Surge Question

Old 06-25-04, 12:48 AM
Visiting Guest
Posts: n/a
Question Surge Question

I have been having electrical work done at my home by a licensed electrician. In the course of the work a power surge occurred, burning out a TV, timers for my sprinklers, a telephone and two surge protectors in an adjacent guest house (the main house is under construction and has no electronic equipment in it).

Sometime prior to the surge (24 hours?) the carpenter mentioned to me that a neutral wire in an outlet was disconnected, and the electrical workers were trying to locate where the disconnect occurred, but that I should mention it to the electrician to ensure that it was fixed. Which I did and it was.

In investigating the cause of the power surge, the power company, not knowing anything about this, told me that the power surge occurred because of a neutral disconnect which would cause the 110 wire to arch to between 60 -240 volts. So it seemed like the electrical people made a mistake and was the cause of the surge and my loss.

In speaking with the electrician about this, he says that he does not believe this to be the cause. He says in rewiring switches and receptacles, the neutral wire is often disconnected and no arching occurs.

I need someone who understands these things to help me understand the neutral wire issue so I can decide whether I should pursue the electrician to cover at least part of my loss. Can you help me?

Thank you,
Old 06-25-04, 04:25 AM
Join Date: Jan 2004
Location: Oregon
Posts: 1,104
Upvotes: 0
Received 0 Upvotes on 0 Posts
Power is supplied to your home in the form of 240V 'split in half' by a neutral. If you were to disconnect the neutral, then the full 240V would be shared by whatever loads were connected to the two halves of the supply, and the voltage on each half could range anywhere from 0V to the full 240V, depending upon the balance of the loads. This is where the potential 240V comes from.

But a break in the neutral only causes problems 'downstream' from the break.

If the broken neutral is an unshared neutral in a receptacle on a single branch circuit, it could not cause 240V anywhere, and could only cause 0V on that single circuit.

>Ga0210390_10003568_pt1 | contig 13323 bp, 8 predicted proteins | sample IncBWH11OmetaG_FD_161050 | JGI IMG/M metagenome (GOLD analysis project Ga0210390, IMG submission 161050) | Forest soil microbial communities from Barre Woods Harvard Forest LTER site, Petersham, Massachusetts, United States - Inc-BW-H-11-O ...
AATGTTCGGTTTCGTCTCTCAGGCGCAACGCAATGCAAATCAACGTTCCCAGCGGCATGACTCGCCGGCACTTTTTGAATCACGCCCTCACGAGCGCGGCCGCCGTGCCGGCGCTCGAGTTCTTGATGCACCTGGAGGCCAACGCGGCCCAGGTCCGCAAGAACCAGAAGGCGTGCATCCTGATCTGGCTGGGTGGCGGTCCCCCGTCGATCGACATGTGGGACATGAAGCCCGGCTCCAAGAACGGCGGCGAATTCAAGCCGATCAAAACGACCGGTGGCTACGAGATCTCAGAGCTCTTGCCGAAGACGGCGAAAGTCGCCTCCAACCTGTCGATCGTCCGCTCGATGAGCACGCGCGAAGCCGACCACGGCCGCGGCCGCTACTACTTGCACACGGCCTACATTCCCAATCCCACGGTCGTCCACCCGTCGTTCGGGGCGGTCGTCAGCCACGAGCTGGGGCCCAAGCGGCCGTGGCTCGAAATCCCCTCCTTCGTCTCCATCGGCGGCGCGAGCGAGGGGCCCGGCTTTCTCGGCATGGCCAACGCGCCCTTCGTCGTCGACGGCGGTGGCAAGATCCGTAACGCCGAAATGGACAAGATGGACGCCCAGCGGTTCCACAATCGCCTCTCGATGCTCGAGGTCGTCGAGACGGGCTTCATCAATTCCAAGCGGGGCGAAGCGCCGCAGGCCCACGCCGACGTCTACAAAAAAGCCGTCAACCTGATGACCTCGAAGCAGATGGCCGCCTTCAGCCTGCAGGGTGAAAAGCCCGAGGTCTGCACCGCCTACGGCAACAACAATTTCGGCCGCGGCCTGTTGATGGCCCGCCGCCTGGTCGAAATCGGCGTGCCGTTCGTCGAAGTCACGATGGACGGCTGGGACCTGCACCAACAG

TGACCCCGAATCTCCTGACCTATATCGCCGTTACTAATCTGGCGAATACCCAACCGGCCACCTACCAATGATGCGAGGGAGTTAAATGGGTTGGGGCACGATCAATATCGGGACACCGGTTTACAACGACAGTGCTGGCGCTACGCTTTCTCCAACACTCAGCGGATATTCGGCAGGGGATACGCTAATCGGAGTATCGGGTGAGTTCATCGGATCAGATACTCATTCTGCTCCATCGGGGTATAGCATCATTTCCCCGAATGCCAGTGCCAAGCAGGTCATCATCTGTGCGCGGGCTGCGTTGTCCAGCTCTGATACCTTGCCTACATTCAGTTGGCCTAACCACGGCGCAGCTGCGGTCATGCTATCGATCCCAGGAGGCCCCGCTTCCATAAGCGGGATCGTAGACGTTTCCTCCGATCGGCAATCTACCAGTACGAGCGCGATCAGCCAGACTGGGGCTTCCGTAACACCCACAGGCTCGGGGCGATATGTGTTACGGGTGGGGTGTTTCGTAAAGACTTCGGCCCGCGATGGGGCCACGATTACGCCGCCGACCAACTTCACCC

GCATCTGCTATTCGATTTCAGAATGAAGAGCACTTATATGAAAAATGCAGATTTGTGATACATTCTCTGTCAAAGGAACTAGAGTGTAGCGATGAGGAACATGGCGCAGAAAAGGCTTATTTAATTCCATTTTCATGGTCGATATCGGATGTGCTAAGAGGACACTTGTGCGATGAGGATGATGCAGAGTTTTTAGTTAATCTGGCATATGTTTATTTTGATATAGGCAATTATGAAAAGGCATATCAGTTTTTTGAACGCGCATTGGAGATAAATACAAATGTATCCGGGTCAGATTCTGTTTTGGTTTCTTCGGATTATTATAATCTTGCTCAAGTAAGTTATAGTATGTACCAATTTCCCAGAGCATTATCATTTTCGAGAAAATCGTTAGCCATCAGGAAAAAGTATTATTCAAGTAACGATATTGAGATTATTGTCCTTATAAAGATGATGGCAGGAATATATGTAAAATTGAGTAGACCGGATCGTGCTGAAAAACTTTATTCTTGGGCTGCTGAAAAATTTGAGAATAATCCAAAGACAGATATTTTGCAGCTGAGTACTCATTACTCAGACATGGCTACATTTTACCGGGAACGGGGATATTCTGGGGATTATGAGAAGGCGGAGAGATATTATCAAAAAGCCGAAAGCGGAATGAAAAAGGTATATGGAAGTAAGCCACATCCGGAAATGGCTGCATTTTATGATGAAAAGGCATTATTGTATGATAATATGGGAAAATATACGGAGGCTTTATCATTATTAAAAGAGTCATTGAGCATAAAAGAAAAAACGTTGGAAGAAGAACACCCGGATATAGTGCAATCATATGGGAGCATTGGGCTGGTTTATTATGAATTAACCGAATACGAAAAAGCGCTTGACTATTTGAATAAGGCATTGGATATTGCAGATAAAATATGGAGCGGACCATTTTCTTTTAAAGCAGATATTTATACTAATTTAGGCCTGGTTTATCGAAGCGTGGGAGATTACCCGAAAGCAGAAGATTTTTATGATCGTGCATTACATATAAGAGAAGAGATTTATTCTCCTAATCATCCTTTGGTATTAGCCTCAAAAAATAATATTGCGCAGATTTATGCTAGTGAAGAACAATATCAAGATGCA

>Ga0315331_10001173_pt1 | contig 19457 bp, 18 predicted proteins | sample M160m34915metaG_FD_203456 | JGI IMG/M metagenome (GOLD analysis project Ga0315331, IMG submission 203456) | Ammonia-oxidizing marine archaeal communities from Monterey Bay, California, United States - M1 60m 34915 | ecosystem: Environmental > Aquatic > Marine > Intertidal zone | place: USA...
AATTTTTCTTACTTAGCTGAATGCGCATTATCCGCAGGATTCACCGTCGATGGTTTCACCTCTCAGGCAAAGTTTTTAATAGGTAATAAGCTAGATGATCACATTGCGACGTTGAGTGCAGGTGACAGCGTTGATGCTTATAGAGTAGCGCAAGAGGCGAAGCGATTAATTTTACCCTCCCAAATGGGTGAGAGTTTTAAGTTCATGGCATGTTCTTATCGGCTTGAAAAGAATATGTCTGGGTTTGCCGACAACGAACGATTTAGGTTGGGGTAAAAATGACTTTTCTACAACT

If the broken neutral is a shared neutral in a single 'multi-wire' branch circuit, then it could only cause problems on the two single phase circuits associated with that multi-wire.

If the broken neutral is the main neutral feed to your house, then it could cause problems for the entire house.

If the broken neutral is the neutral connection of the power company transformer, then it could cause problems for all the houses that are connected to that transformer.

There is not enough information in your post for me to form an opinion on who did what where, but the above should help you figure out where the problem occurred, based upon which circuits were affected.

Old 06-25-04, 06:50 AM
scott e.'s Avatar
Join Date: Jun 2003
Location: Anderson, IN
Posts: 385
Upvotes: 0
Received 0 Upvotes on 0 Posts
Hopefully when the electricians were working on your circuits, they turned off the breakers, thereby eliminating any type of open neutral problems. As long as they hooked them up correctly before turning back on the breakers, of course.
Old 06-25-04, 07:53 AM
Visiting Guest
Posts: n/a
Thumbs up Re Surge Question: Thanks Jon and Steve

Thanks your comments were helpful. Now at least I can ask more questions.
Old 06-25-04, 07:55 AM
Visiting Guest
Posts: n/a
Red face Re Surge Question: Thanks to Scott too

Opps. I ment to thank Scott, but wrote Steve.

Thread Tools
Search this Thread
Ask a Question
Question Title:
Your question will be posted in: